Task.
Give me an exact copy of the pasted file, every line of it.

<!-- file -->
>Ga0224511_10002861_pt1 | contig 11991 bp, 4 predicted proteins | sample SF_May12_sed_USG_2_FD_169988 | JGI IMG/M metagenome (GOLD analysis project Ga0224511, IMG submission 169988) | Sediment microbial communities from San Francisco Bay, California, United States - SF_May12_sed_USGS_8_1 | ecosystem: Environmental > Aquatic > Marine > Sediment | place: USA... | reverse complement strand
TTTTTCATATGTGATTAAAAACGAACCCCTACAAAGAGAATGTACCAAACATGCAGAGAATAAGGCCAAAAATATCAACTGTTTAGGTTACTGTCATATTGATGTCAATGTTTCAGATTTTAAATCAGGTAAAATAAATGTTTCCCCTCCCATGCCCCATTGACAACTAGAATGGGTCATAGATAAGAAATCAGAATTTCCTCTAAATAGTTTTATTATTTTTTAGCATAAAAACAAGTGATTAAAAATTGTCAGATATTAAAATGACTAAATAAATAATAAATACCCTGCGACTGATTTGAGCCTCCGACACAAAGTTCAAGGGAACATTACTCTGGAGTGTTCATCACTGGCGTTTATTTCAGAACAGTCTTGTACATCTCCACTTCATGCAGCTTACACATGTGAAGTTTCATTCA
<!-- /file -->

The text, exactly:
>Ga0224511_10002861_pt1 | contig 11991 bp, 4 predicted proteins | sample SF_May12_sed_USG_2_FD_169988 | JGI IMG/M metagenome (GOLD analysis project Ga0224511, IMG submission 169988) | Sediment microbial communities from San Francisco Bay, California, United States - SF_May12_sed_USGS_8_1 | ecosystem: Environmental > Aquatic > Marine > Sediment | place: USA... | reverse complement strand
TTTTTCATATGTGATTAAAAACGAACCCCTACAAAGAGAATGTACCAAACATGCAGAGAATAAGGCCAAAAATATCAACTGTTTAGGTTACTGTCATATTGATGTCAATGTTTCAGATTTTAAATCAGGTAAAATAAATGTTTCCCCTCCCATGCCCCATTGACAACTAGAATGGGTCATAGATAAGAAATCAGAATTTCCTCTAAATAGTTTTATTATTTTTTAGCATAAAAACAAGTGATTAAAAATTGTCAGATATTAAAATGACTAAATAAATAATAAATACCCTGCGACTGATTTGAGCCTCCGACACAAAGTTCAAGGGAACATTACTCTGGAGTGTTCATCACTGGCGTTTATTTCAGAACAGTCTTGTACATCTCCACTTCATGCAGCTTACACATGTGAAGTTTCATTCA